Serfer compares her skills to those of top-tier chefs. "She has the same ability as a good hot-line cook to work with speed and precision. In terms of pure shucking, I'd say she's the best in Miami."

She worked briefly at Mignonette Uptown and then left right before it closed. "The happy hours were standing room only, but I don't think the operation was cost-conscious," she says. "Toward the end, the expenses started catching up."

click to enlarge PHOTO BY LAURA MORCATE
Photo by Laura Morcate

Since 2015, Chadwick has also worked at Le Zoo — Stephen Starr's French bistro in the Bal Harbour Shops (9700 Collins Ave., #135, Bal Harbour; 305-602-9663; Although her official title is line cook, she has made the raw bar her own. At 6:30 one evening last week, Chadwick freshened up the raw bar display with oysters, shrimp, and lobster. Le Zoo manager Juan Carlos Briones says oysters are a key component to helping a busy kitchen staff by occupying guests while their meal is being prepared. "When we have questions about oysters, we do not Google," general manager Hector Diaz says. "We 'Lisa.'"

Back at St. Roch Market's Elysian Seafood, chef Mihalis Tzovaras is trying to talk over the drag queens and the raffle. He met Chadwick when he was the executive sous-chef at Mignonette Uptown. He says they forged a team. "It was close quarters, and we were really close, like cell mates. When servers would come from behind, she'd throw elbows."

When Tzovaras was hired at Elysian earlier this year, he brought in Chadwick. She's paid pretty well, he says. At the restaurant, a shucker starts around $15 an hour plus tips. "Over at the original Elysian in New Orleans, they're used to hiring shuckers," he says. "Here, when we put an ad out, we get six people as opposed to about 60 for a line cook."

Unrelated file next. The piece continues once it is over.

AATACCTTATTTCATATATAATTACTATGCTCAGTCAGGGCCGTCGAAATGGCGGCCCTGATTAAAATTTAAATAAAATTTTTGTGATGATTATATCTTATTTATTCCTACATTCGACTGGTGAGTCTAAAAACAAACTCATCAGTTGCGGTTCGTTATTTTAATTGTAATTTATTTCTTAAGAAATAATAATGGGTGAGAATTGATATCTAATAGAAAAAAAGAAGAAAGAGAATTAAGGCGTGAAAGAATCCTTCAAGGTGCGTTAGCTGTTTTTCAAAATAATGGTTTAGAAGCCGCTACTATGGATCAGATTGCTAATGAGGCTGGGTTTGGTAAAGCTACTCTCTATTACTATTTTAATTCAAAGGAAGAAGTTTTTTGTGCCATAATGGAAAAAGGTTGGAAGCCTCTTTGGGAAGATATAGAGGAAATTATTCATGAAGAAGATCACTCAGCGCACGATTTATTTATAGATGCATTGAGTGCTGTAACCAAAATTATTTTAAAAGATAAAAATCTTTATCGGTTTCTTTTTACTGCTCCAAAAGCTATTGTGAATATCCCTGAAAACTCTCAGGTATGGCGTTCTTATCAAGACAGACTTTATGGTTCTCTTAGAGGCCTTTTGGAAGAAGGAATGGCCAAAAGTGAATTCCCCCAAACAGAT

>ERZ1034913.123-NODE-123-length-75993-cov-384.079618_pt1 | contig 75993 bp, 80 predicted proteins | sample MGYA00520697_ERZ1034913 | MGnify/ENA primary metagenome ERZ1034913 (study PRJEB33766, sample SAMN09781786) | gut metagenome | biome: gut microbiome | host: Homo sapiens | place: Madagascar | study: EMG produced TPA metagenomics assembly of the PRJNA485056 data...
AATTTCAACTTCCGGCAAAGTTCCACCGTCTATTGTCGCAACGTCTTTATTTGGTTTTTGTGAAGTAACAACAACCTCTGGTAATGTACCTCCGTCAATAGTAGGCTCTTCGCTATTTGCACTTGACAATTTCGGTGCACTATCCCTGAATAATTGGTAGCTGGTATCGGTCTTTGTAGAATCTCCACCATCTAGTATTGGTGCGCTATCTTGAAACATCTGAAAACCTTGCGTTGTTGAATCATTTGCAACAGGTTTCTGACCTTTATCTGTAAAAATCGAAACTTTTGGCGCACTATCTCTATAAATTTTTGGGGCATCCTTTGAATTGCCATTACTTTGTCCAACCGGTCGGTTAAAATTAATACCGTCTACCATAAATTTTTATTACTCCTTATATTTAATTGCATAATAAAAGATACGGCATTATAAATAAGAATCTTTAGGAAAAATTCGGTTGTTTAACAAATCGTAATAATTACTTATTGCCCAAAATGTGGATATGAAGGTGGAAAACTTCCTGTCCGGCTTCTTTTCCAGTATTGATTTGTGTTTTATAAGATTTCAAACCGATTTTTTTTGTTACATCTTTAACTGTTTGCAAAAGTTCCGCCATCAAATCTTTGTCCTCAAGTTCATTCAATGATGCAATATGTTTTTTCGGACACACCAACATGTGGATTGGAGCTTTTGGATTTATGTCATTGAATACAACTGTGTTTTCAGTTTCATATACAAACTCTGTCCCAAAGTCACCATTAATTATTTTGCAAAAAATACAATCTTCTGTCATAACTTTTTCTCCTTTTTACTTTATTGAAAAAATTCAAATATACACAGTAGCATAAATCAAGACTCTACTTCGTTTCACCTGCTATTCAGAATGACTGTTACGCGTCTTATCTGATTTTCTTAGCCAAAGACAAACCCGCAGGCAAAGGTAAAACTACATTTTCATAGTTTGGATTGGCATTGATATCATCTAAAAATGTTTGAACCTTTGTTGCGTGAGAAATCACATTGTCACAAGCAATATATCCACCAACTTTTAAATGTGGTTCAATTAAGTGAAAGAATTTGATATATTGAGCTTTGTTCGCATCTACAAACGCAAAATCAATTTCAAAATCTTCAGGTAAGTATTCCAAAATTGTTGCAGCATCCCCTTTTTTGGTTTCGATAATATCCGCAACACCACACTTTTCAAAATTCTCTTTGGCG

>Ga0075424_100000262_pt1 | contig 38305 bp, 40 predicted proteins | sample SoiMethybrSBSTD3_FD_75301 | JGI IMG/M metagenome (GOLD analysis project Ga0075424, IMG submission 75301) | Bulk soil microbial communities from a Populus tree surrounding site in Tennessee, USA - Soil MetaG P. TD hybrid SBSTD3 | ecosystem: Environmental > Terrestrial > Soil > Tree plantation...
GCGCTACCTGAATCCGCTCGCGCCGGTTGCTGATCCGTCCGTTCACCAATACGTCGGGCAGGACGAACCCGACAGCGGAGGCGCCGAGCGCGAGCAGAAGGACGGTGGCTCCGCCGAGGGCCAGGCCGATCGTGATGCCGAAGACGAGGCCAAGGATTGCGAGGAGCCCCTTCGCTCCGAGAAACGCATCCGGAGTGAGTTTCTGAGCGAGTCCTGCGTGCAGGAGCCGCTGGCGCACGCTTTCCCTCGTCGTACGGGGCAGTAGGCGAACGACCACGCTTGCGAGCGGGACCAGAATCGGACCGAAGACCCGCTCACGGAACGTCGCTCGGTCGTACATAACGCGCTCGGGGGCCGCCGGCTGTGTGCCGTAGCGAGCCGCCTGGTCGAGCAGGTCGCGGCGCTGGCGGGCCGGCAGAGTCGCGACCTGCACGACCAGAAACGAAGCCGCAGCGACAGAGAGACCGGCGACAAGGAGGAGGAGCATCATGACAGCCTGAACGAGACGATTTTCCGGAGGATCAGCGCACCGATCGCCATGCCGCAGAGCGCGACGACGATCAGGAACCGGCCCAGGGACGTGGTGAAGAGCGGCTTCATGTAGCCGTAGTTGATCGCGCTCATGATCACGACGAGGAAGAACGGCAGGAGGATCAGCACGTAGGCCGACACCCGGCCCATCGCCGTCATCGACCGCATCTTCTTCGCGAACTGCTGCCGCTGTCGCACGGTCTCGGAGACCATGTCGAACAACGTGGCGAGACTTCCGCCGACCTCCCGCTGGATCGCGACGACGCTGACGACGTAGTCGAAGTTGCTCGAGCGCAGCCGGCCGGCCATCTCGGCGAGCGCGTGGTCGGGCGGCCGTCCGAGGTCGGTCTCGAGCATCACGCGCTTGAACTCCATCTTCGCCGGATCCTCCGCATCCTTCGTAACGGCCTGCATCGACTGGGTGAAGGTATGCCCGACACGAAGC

Chadwick's hands are nicked with scars and callouses. Her cap acts as a sort of blinder. "The hat is my trick. I'm dealing with a knife, so I have to keep my concentration, and people come up to me to ask for a table or where the bathroom is. When I have to, I put my hat down so I don't make eye contact."

After she takes off her rubber gloves (she constantly changes them to prevent cross-contamination of possible allergens), she's eager to talk about oysters. You'll likely never find a rare pearl in your Blue Points, she says. Her eyes light up when she adds, "I absolutely believe that oysters are aphrodisiacs." Chadwick remembers two dinner guests locking themselves in a bathroom after consuming a few dozen. Indeed, that was the beginning of her greatest achievement. "One couple came into Mignonette several months after having my oysters to show me their new baby."

Despite all of that, her mom is not that impressed by her daughter's work. Although she's proud of Lisa's unique profession, she doesn't think she could do it. "I really don't like oysters," Linda says. "I'm more of a grouper person."